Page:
Graves’ Disease Specialists at GoodHormoneHealth

Graves’ disease, an autoimmune disorder characterized by antibodies stimulating the thyroid and resulting in hyperthyroidism, primarily affects the thyroid gland. However, it can also manifest in other areas of the body, notably the eyes, leading to bulging eyes or exophthalmos and occasionally impacting the skin, causing Graves’ dermopathy, characterized by an orange peel-like appearance, typically observed on the calf. This complex condition typically requires specialized care from an endocrinologist rather than a primary care physician. 

Dr. Friedman, renowned for his expertise in Graves’ disease, attends to hundreds of patients annually, both in his practice and at his position in Los Angeles County. Notably, Dr. Friedman adopts a distinctive approach to treatment, eschewing the common rush towards radioactive iodine or surgery, which can inadvertently induce hypothyroidism, often exacerbating the condition. Instead, he specializes in meticulous medication titration, ensuring optimal management of Graves’ disease.

Dr. Friedman and his colleagues have recently published a paper in Current Trends in Internal Medicine. www.doi.org/10.29011/2638-003X.100106 entitled “An Effective Straightforward Protocol for the Treatment of Graves’ Hyperthyroidism for PrimaryCare Providers,” outlining his approach to treating hyperthyroidism.


The symptoms of Grave’s Disease that results in hyperthyroidism include:


  • Enlarged thyroid (goiter)
  • Bulging eyes (exophthalmos)
  • Anxiety
  • Palpitations
  • Weight loss
  • Loose stools
  • Sweating
  • Shaking
  • Irritability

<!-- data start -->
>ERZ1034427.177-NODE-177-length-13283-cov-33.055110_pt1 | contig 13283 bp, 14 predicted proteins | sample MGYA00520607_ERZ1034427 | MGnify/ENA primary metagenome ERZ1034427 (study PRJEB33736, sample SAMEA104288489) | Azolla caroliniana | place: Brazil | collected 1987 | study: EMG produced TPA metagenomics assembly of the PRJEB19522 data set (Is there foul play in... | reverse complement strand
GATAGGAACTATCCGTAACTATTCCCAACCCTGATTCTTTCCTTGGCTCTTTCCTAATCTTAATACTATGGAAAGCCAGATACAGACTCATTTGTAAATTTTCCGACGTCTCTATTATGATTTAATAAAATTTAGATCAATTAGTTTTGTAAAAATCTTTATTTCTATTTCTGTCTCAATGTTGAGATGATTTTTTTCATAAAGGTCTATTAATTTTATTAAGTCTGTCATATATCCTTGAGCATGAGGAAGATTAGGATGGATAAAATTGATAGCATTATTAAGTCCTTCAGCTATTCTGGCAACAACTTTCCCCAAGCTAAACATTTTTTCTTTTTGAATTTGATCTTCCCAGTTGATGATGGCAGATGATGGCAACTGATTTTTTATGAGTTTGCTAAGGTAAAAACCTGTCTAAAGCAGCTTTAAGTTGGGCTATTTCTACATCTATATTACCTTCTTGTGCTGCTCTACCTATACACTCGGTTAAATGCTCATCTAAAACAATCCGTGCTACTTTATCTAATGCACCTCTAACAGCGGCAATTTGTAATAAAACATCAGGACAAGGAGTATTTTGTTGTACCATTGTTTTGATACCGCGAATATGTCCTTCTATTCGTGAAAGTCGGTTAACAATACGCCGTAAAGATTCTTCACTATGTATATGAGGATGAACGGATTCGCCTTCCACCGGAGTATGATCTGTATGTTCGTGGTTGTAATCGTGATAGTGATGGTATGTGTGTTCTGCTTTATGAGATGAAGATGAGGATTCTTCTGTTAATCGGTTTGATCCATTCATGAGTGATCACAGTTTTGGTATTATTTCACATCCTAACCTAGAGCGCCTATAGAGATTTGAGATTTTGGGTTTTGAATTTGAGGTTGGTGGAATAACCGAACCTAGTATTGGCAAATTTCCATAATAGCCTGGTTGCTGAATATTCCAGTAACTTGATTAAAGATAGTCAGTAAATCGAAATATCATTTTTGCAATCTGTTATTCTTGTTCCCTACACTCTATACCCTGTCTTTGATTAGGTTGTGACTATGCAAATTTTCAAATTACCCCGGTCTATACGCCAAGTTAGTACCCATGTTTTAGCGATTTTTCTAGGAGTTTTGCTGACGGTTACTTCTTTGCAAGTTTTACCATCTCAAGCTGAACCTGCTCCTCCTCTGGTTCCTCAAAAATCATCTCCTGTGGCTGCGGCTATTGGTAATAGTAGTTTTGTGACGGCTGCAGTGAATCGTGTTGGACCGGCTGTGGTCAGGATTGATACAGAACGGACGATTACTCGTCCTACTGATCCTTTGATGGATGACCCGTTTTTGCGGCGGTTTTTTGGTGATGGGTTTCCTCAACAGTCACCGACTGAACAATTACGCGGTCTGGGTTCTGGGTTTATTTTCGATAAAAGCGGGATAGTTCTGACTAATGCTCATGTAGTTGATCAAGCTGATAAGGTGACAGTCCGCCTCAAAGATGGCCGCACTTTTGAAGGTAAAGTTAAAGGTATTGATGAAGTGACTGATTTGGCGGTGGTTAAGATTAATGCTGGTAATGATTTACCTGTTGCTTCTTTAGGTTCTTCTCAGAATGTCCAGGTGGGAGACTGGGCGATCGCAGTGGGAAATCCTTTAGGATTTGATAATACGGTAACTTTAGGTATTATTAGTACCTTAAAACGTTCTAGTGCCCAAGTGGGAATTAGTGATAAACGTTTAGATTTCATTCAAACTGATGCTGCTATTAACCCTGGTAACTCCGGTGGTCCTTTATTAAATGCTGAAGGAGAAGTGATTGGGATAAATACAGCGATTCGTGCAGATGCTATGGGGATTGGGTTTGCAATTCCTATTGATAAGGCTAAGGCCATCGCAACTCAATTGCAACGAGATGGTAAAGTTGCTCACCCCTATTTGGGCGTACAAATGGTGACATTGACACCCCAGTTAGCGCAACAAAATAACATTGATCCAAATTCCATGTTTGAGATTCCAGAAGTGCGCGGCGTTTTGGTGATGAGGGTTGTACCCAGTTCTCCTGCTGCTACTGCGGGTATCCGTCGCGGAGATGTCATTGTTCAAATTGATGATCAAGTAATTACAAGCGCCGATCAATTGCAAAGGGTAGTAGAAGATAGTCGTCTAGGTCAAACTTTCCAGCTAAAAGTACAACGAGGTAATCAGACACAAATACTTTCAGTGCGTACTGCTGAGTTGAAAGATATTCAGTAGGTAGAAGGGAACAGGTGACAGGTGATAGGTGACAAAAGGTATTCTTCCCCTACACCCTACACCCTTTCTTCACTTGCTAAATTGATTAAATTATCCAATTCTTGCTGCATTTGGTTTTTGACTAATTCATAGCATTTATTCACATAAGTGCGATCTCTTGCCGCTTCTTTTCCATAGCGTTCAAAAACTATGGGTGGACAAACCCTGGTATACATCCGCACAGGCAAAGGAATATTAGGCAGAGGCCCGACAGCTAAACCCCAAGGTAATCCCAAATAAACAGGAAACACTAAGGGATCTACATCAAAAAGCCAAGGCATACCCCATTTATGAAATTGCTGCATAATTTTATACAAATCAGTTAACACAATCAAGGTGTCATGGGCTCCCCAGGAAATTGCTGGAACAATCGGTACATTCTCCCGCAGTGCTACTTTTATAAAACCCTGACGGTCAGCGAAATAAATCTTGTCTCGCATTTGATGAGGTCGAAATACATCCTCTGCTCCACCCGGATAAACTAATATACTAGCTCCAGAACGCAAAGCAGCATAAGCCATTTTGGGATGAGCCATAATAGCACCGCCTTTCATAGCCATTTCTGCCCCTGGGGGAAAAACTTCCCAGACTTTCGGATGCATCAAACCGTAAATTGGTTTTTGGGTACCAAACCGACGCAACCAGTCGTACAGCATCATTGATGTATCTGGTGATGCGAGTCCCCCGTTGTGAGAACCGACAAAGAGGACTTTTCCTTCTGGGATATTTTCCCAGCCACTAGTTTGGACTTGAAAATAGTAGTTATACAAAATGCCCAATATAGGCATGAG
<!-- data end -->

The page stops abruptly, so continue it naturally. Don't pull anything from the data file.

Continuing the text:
• Insomnia

Causes and Risk Factors

Gender Predominance

Graves’ disease predominantly affects women, with approximately 80% of hyperthyroidism patients seen by Dr. Friedman being female.

Age Range

While the condition can manifest from adolescence to old age, Dr. Friedman commonly observes patients in their 20s, 30s, and 40s.

Association with Autoimmune Disorders

Graves’ disease often coexists with other autoimmune conditions, either within the patient’s family history or present in the individual. Notably, a family history of autoimmune thyroid diseases, such as Hashimoto’s hypothyroidism, is frequently observed in Graves’ disease patients. Moreover, conditions like celiac disease, pernicious anemia, Addison’s disease, and type 1 diabetes may also accompany Graves’ disease.

Autoimmune Mechanism

Graves’ disease is characterized by an autoimmune response wherein the body produces TSH-receptor antibodies that attack the thyroid gland. Dr. Friedman routinely conducts laboratory tests to confirm the presence of these antibodies. Although similar antibodies are associated with Hashimoto’s disease, they function differently; in Graves’ disease, they overstimulate the thyroid, whereas in Hashimoto’s, they hinder thyroid hormone production, leading to hypothyroidism.